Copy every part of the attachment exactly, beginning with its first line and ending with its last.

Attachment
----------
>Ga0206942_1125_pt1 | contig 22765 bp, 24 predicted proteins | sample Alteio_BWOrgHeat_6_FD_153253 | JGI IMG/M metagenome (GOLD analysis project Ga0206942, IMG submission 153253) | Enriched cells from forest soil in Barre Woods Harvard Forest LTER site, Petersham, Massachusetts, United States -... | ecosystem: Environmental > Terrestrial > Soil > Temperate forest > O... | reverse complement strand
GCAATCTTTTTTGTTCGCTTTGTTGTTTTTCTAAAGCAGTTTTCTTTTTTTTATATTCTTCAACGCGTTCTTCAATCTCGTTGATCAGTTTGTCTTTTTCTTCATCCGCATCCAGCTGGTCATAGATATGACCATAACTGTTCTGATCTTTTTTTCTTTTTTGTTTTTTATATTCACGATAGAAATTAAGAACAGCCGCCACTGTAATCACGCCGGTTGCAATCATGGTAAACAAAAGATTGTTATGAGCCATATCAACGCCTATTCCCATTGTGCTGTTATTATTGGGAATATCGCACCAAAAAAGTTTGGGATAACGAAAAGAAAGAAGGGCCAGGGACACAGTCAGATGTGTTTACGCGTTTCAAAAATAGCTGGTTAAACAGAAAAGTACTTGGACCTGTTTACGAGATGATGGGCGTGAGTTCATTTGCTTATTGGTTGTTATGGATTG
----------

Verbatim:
>Ga0206942_1125_pt1 | contig 22765 bp, 24 predicted proteins | sample Alteio_BWOrgHeat_6_FD_153253 | JGI IMG/M metagenome (GOLD analysis project Ga0206942, IMG submission 153253) | Enriched cells from forest soil in Barre Woods Harvard Forest LTER site, Petersham, Massachusetts, United States -... | ecosystem: Environmental > Terrestrial > Soil > Temperate forest > O... | reverse complement strand
GCAATCTTTTTTGTTCGCTTTGTTGTTTTTCTAAAGCAGTTTTCTTTTTTTTATATTCTTCAACGCGTTCTTCAATCTCGTTGATCAGTTTGTCTTTTTCTTCATCCGCATCCAGCTGGTCATAGATATGACCATAACTGTTCTGATCTTTTTTTCTTTTTTGTTTTTTATATTCACGATAGAAATTAAGAACAGCCGCCACTGTAATCACGCCGGTTGCAATCATGGTAAACAAAAGATTGTTATGAGCCATATCAACGCCTATTCCCATTGTGCTGTTATTATTGGGAATATCGCACCAAAAAAGTTTGGGATAACGAAAAGAAAGAAGGGCCAGGGACACAGTCAGATGTGTTTACGCGTTTCAAAAATAGCTGGTTAAACAGAAAAGTACTTGGACCTGTTTACGAGATGATGGGCGTGAGTTCATTTGCTTATTGGTTGTTATGGATTG